Microsoft open sources GWBASIC

Jim Brain brain at
Tue May 26 11:50:31 CDT 2020

On 5/26/2020 9:50 AM, Liam Proven via cctalk wrote:
> On Mon, 25 May 2020 at 20:53, Jim Brain via cctalk
> <cctalk at> wrote:
>>    Too late to fix silicon, the 6522 issue surfaced.
> What 6522 issue?

TO help save a few bits in everyone's mailbox, I will link to some docs:

The forum post gives some commentary on the bugs.

However, the TLDR version is that there are bugs in the shift register 
implementation that cause too many clock pulses to be sent (mode 010) 
and missing IRQ after 8 clock pulses (mode 011/111).  Page 8 of the PDF 
gives more detail (Section 5.1).

> This is way more depth about a machine I never owned than I personally
> ever knew, I have to admit...
I am sure all the home computers have these interesting stories, though 
most of the world only knows about variations on the 5150 design and the 
> Still, that degree of backwards-compatibility helps adoption of a new
> model. ZX Spectrum owners could keep their ZX Printer from their ZX81,
> for instance, and BASIC programs would still run. (Although I think
> you had to re-enter them all -- not sure about tape storage
> compatibility.)
I agree and can't fault the logic.  We who bought a VIC-20 and then 
upgraded and were penniless kids were ecstatic.
>>    Done, except Japan
>> didn't see any need for it, so they deleted it.  Argh!
> But I thought the Japanese model didn't sell?

I may have miscommunicated.  CBM did their design work in PA, but final 
layout and such was done at the Japan office.  And, they also tended to 
use the Japanese market as a test for US and Europe intros, to iron out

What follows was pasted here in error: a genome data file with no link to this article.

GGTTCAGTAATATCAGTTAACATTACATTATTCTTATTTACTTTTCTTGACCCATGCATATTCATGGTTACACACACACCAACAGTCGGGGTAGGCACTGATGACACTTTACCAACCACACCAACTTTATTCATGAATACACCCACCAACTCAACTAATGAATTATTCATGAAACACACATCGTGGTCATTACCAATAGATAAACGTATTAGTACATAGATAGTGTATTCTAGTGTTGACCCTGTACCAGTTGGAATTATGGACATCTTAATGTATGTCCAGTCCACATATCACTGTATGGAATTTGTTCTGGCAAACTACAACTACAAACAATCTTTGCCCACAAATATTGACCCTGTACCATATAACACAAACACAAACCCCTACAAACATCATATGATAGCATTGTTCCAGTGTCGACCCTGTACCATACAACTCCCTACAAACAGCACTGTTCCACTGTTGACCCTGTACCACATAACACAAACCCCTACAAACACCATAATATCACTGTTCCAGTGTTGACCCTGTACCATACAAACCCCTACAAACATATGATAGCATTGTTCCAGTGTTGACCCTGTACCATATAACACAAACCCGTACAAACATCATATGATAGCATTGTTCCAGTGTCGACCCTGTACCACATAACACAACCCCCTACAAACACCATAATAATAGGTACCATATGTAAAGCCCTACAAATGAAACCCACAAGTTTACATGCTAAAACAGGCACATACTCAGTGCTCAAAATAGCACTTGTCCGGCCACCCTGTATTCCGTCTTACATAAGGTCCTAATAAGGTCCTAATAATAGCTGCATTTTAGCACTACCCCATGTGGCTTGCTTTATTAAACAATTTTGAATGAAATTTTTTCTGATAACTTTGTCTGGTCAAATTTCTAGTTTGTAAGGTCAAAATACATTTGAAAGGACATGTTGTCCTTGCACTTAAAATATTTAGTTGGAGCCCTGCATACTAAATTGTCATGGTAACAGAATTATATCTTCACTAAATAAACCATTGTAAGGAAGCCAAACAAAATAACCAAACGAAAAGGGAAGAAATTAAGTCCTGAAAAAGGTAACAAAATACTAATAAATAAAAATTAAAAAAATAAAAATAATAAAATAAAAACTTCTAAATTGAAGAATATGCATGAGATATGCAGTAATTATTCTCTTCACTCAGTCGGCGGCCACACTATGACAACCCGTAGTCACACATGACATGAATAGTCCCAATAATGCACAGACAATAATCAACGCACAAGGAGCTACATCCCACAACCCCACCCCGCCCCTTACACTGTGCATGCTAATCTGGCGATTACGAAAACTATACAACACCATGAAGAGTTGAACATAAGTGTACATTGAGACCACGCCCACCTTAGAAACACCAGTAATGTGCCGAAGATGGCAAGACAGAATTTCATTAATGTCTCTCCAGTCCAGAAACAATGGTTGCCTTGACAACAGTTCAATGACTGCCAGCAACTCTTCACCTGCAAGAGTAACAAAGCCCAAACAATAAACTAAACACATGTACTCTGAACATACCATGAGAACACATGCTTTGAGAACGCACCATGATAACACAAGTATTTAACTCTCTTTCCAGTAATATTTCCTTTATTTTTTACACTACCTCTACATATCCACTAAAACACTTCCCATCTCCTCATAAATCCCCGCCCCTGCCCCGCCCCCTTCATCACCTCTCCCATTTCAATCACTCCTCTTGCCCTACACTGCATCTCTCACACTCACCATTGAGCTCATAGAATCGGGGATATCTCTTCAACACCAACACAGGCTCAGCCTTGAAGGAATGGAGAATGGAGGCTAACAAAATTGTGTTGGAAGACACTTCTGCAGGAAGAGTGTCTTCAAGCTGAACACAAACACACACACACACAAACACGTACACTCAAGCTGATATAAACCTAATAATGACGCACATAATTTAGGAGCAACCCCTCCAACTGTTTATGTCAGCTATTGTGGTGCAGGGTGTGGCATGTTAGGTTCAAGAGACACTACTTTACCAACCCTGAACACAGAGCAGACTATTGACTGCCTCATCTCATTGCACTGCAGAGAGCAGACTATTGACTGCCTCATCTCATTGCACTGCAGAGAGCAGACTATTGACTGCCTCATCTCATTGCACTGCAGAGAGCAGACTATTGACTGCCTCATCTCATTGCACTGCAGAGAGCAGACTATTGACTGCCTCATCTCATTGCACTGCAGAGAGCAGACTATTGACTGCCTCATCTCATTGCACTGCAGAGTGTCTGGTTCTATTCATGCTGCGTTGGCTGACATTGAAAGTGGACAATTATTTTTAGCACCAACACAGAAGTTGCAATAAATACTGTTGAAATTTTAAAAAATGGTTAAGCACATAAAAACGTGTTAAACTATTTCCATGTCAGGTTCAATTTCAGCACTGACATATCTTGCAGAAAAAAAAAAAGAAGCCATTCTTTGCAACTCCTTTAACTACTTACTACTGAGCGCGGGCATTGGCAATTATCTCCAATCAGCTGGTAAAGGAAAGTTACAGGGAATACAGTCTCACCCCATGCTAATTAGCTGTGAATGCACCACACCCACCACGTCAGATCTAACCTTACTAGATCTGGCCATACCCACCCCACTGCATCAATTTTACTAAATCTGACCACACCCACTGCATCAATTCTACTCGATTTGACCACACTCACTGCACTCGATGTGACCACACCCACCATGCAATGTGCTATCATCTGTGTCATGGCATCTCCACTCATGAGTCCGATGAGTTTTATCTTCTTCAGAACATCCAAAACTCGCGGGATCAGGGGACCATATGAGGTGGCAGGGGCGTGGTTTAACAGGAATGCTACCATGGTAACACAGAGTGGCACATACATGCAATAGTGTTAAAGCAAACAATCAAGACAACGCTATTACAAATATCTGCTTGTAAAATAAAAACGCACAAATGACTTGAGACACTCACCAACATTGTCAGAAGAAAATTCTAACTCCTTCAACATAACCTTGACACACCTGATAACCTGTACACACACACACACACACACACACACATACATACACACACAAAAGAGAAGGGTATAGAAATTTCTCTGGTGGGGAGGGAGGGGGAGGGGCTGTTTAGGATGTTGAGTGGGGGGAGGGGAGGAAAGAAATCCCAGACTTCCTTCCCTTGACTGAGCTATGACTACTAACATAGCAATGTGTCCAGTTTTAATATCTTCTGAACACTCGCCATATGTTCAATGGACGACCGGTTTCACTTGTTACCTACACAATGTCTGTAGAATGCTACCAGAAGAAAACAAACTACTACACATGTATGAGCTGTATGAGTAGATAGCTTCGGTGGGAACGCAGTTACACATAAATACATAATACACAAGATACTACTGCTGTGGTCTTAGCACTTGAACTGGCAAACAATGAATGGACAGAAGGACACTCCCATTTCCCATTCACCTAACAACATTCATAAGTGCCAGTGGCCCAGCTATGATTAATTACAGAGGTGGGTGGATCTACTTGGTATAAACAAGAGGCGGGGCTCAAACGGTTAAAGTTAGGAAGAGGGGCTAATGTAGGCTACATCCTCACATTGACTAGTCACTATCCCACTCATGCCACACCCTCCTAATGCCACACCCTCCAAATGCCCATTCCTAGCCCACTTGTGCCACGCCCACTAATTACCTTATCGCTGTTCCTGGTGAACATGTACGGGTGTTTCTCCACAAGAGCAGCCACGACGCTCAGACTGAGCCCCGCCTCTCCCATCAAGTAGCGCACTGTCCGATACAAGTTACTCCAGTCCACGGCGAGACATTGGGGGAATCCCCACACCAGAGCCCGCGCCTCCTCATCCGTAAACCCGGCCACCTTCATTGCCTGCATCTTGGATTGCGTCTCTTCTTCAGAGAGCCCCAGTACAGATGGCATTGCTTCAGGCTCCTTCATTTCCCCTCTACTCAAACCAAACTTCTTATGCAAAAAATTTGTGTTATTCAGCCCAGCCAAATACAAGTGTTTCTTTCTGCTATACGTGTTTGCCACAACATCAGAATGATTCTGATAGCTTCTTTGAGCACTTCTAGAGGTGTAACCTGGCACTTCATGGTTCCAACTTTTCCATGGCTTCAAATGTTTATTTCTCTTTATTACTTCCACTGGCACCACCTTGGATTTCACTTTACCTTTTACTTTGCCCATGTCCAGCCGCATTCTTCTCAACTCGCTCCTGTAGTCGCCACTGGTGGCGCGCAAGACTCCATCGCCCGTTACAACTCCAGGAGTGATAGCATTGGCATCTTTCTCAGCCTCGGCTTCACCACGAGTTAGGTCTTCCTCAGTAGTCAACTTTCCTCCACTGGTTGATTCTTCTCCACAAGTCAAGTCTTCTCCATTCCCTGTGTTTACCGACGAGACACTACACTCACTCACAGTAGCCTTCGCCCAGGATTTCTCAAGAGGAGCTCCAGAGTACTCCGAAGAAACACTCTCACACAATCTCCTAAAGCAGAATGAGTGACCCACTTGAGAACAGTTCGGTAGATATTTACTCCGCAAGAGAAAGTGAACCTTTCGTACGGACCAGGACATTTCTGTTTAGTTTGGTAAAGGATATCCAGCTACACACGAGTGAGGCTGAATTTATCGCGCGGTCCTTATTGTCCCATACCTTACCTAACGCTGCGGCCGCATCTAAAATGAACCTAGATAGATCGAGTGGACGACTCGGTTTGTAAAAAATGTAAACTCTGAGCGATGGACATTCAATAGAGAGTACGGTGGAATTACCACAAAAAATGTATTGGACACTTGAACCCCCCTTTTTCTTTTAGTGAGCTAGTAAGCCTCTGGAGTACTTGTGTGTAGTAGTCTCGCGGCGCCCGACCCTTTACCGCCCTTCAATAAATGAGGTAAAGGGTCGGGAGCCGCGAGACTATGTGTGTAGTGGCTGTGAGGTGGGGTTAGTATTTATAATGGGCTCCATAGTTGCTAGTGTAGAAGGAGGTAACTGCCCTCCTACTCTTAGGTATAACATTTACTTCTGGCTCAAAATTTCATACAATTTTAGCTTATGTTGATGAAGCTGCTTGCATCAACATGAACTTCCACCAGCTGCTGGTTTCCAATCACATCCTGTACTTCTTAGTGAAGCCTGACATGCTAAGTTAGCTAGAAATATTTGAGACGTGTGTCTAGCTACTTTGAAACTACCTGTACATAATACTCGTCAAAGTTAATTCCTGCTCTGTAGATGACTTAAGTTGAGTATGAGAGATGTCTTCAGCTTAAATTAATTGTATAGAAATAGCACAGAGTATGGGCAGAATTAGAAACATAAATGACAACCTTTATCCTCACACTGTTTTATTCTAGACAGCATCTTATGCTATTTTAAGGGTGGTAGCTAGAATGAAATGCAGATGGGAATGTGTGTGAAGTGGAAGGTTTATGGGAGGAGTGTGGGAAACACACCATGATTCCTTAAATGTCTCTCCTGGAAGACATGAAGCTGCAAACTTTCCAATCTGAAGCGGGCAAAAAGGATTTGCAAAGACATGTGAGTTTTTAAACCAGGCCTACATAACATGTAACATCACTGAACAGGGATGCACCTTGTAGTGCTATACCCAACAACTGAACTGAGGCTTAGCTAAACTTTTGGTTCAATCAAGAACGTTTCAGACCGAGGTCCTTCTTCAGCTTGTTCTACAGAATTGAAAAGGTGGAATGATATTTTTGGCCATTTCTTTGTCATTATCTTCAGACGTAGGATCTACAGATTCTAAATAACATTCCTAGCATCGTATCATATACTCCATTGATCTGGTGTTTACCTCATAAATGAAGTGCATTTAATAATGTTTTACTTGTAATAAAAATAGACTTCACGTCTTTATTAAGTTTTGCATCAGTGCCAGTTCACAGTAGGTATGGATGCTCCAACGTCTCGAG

issues.  Thus, the VIC-20 final layout was done at the Japan office, and 
it was introduced there first (as the VIC-1001).

When designing the C64, the PA design team snuck in a new trace from the 
6526 shift register (and bridged one of the IEC lines in place at the 
6526 CIA over to the shift register CLK line (most likely the unused SRQ 
line on the IEC connector) and then sent the designs to Japan for final 

My theory is that the PA design team didn't dare talk about the extra 
traces with leadership, for fear of retribution.  I am sure managers 
would have been concerned about possible compatibility issues of adding 
a trace and demanded it be removed.  Jack may have yelled (he was 
legendary for that) at the engineer for "adding no value".  Or, the 
management team might have been actually concerned about the issue, 
raised it to Jack, and demanded they fix it but not add the trace.  I 
think the engineer thought this was a way to add this in for the future, 
but not delay the current project and hit show and intro dates.  But, 
that's my theory.

The Japanese team, not having any knowledge about this "secret" plan to 
fix slow IEC speeds, simply optimized the extra traces our of the 
design, and since it was final layout, there was no recourse.

To your point, the C116 intro in Japan did indeed bomb.

> I must admit, even in 1983 or something, that seemed extravagant to
> me. I know that the Apple LaserWriter was a more powerful computer
> than the Mac that drove it, but there were sound engineering reasons
> for that -- but most 8-bit machines' standard floppy drives didn't
> have CPUs, so why did the Commodore ones need them?

Well, I do think Peddle had a great idea.  Most drives of the day were 
tightly coupled to the machine, which was low cost, but tightly coupled 
the hardware.  He was familiar with the HP Interface Bus (HPIB), which 
is IEEE-488, and the value it created (lots of peripherals, lots of 
interconnectedness, etc.).  I think he championed the PET have that as 
opposed to a direct drive connection.  Though IEEE-488 gave way to IEC, 
it and related peripheral connects (the Atari SIO bus) actually were a 
great design choice, as it makes it that much easier today to interface 
contemporary peripheral options to these old machines.  While some 
systems have to emulate an actual floppy format (80kB or 160kB or 
something) when trying to move from spinning disk to SD cards and such, 
one can hang a huge FAT32 formatted SD card off the CBM serial bus and 
the computer doesn't hardly even know.  Most apps just merrily go along.

But, 2 CPUs? That was overkill, in most folks opinions.

> Well, for all that it didn't appeal to me, I think it was a decent
> design and it sold well.
Can't argue that.  Some of us were so desperate for color computing, and